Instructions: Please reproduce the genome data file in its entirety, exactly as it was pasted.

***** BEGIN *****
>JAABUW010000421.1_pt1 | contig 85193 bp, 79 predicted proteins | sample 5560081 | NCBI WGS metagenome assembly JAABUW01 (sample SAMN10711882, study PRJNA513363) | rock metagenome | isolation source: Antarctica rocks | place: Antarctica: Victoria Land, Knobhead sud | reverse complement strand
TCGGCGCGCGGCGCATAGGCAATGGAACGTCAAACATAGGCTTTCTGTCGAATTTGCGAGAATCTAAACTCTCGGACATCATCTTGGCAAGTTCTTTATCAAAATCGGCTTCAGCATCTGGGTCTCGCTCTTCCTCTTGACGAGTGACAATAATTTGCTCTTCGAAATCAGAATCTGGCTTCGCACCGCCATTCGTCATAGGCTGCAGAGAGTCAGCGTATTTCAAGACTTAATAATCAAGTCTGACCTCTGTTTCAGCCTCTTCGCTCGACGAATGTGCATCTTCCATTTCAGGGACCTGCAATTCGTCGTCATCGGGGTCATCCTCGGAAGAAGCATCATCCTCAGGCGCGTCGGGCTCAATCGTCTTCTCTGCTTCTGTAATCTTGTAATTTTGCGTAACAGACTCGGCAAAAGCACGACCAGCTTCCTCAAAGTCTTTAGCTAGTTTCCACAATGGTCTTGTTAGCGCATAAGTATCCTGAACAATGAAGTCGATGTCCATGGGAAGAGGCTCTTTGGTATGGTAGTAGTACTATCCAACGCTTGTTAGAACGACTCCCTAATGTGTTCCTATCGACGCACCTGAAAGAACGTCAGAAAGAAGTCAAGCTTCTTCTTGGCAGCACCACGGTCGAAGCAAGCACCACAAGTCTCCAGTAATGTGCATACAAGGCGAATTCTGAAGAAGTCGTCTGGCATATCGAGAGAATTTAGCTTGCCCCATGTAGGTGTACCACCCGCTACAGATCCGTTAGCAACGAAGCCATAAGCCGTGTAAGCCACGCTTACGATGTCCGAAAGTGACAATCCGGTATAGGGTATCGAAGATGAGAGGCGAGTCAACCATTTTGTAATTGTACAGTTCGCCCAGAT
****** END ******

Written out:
>JAABUW010000421.1_pt1 | contig 85193 bp, 79 predicted proteins | sample 5560081 | NCBI WGS metagenome assembly JAABUW01 (sample SAMN10711882, study PRJNA513363) | rock metagenome | isolation source: Antarctica rocks | place: Antarctica: Victoria Land, Knobhead sud | reverse complement strand
TCGGCGCGCGGCGCATAGGCAATGGAACGTCAAACATAGGCTTTCTGTCGAATTTGCGAGAATCTAAACTCTCGGACATCATCTTGGCAAGTTCTTTATCAAAATCGGCTTCAGCATCTGGGTCTCGCTCTTCCTCTTGACGAGTGACAATAATTTGCTCTTCGAAATCAGAATCTGGCTTCGCACCGCCATTCGTCATAGGCTGCAGAGAGTCAGCGTATTTCAAGACTTAATAATCAAGTCTGACCTCTGTTTCAGCCTCTTCGCTCGACGAATGTGCATCTTCCATTTCAGGGACCTGCAATTCGTCGTCATCGGGGTCATCCTCGGAAGAAGCATCATCCTCAGGCGCGTCGGGCTCAATCGTCTTCTCTGCTTCTGTAATCTTGTAATTTTGCGTAACAGACTCGGCAAAAGCACGACCAGCTTCCTCAAAGTCTTTAGCTAGTTTCCACAATGGTCTTGTTAGCGCATAAGTATCCTGAACAATGAAGTCGATGTCCATGGGAAGAGGCTCTTTGGTATGGTAGTAGTACTATCCAACGCTTGTTAGAACGACTCCCTAATGTGTTCCTATCGACGCACCTGAAAGAACGTCAGAAAGAAGTCAAGCTTCTTCTTGGCAGCACCACGGTCGAAGCAAGCACCACAAGTCTCCAGTAATGTGCATACAAGGCGAATTCTGAAGAAGTCGTCTGGCATATCGAGAGAATTTAGCTTGCCCCATGTAGGTGTACCACCCGCTACAGATCCGTTAGCAACGAAGCCATAAGCCGTGTAAGCCACGCTTACGATGTCCGAAAGTGACAATCCGGTATAGGGTATCGAAGATGAGAGGCGAGTCAACCATTTTGTAATTGTACAGTTCGCCCAGAT